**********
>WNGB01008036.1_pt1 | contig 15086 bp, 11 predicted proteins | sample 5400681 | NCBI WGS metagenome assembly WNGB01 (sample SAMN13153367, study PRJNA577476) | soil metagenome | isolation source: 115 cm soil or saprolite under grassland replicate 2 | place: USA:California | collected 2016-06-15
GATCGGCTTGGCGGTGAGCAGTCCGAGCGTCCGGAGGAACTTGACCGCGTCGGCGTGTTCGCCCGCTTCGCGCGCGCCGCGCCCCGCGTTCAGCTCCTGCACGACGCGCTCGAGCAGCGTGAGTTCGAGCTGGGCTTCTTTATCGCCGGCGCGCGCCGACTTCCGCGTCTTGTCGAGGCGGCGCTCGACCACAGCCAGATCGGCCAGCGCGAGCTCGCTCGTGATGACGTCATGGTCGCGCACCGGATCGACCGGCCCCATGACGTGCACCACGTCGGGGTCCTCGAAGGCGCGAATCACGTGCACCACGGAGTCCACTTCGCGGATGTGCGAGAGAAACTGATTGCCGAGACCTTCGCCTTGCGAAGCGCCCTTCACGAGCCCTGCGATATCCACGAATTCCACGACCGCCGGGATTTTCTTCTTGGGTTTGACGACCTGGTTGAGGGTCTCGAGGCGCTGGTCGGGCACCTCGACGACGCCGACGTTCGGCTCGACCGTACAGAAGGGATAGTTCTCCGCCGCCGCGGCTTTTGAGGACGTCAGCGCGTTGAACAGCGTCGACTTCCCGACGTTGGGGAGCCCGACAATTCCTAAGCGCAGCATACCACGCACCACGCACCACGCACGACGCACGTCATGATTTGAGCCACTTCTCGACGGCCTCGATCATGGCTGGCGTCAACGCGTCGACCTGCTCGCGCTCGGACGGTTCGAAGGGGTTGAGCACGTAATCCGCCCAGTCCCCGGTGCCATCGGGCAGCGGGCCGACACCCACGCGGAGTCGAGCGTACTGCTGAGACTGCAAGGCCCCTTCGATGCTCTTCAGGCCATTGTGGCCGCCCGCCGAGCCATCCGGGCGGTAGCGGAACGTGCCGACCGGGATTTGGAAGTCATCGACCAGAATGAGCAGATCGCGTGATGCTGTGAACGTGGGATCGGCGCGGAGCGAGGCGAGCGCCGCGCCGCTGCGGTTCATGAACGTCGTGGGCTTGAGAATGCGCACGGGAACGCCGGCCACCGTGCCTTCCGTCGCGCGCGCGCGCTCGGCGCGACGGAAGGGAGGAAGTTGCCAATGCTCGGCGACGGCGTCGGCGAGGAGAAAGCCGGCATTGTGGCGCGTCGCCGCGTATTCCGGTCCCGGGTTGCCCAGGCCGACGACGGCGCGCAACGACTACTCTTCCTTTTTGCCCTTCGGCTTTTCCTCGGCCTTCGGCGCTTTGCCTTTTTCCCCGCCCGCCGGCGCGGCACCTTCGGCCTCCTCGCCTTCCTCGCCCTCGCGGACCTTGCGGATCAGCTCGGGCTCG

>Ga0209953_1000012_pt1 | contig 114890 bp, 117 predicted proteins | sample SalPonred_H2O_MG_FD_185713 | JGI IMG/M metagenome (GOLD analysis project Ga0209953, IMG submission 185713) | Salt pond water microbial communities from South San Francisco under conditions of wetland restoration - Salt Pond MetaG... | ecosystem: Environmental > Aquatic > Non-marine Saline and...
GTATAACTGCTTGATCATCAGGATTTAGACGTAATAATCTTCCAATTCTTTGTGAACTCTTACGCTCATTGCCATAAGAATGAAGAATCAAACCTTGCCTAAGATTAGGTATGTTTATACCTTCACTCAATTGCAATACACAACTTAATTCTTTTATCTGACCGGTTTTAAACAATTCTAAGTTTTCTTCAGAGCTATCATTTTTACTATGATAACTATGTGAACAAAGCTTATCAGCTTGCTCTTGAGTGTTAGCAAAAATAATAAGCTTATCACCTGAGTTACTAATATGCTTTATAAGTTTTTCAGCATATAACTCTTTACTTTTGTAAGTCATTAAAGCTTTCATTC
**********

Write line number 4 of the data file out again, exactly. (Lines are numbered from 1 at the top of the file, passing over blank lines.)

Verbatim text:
GTATAACTGCTTGATCATCAGGATTTAGACGTAATAATCTTCCAATTCTTTGTGAACTCTTACGCTCATTGCCATAAGAATGAAGAATCAAACCTTGCCTAAGATTAGGTATGTTTATACCTTCACTCAATTGCAATACACAACTTAATTCTTTTATCTGACCGGTTTTAAACAATTCTAAGTTTTCTTCAGAGCTATCATTTTTACTATGATAACTATGTGAACAAAGCTTATCAGCTTGCTCTTGAGTGTTAGCAAAAATAATAAGCTTATCACCTGAGTTACTAATATGCTTTATAAGTTTTTCAGCATATAACTCTTTACTTTTGTAAGTCATTAAAGCTTTCATTC